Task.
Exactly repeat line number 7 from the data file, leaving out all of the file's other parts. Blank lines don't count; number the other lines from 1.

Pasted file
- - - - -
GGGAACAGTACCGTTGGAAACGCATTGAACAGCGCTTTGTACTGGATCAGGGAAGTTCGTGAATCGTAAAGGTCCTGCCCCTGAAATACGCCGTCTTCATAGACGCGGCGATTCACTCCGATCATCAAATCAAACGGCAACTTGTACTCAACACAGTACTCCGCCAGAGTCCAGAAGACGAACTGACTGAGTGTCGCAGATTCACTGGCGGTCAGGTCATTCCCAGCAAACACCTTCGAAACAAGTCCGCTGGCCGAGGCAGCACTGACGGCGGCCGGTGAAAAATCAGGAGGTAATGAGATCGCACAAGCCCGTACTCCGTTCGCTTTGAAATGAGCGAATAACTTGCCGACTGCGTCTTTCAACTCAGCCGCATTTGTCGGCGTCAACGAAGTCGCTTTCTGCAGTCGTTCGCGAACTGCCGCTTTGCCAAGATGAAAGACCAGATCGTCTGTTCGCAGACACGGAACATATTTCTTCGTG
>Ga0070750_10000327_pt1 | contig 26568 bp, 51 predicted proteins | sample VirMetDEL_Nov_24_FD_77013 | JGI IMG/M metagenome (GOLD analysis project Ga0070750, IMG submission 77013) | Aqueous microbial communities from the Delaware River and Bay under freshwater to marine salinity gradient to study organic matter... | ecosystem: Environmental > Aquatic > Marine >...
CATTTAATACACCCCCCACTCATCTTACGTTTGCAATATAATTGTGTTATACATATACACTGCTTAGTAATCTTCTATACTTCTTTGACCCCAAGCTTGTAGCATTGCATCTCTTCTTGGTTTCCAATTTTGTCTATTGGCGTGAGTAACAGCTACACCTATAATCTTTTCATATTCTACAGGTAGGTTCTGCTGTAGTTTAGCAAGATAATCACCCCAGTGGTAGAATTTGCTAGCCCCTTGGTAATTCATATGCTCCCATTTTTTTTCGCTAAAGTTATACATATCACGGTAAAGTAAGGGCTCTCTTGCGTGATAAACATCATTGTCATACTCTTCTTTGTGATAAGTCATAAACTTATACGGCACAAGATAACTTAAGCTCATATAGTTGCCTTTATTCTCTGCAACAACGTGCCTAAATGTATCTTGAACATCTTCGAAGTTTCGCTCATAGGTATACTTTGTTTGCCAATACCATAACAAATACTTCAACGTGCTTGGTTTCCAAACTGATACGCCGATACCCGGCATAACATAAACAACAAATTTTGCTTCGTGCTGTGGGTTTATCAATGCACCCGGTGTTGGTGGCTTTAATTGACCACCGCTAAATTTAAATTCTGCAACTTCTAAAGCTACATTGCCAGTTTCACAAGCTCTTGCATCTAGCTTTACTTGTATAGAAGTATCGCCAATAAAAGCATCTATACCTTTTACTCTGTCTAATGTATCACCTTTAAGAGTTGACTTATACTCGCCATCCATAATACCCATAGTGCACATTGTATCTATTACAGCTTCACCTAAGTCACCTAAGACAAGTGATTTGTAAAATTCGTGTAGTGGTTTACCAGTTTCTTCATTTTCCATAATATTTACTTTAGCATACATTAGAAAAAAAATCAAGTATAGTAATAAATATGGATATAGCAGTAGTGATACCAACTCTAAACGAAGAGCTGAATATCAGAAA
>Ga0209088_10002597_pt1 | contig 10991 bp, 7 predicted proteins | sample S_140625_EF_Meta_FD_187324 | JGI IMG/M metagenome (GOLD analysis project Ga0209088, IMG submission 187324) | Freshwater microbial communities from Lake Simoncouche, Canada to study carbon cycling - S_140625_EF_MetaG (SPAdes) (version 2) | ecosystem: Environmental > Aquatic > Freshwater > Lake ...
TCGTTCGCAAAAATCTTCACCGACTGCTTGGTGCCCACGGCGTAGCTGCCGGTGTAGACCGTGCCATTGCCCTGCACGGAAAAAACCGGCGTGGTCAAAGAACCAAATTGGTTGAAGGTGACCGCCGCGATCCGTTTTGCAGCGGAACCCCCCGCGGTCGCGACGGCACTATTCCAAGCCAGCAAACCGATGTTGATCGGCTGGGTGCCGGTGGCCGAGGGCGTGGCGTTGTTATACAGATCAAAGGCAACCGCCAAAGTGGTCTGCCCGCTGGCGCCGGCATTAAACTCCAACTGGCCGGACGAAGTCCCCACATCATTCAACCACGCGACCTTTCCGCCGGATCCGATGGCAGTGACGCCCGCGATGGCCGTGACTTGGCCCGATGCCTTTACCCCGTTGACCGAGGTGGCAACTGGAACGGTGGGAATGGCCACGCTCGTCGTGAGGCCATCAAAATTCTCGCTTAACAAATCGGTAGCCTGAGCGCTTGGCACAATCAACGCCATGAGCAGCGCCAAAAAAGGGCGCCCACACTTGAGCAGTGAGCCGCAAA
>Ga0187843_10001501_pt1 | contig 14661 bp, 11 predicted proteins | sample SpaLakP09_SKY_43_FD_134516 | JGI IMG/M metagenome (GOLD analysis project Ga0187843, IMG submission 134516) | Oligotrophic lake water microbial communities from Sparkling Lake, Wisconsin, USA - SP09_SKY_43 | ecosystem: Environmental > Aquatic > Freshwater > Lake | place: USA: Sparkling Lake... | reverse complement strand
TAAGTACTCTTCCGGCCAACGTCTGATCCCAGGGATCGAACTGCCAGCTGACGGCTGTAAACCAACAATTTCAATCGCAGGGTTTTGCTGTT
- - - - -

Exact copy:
TAAGTACTCTTCCGGCCAACGTCTGATCCCAGGGATCGAACTGCCAGCTGACGGCTGTAAACCAACAATTTCAATCGCAGGGTTTTGCTGTT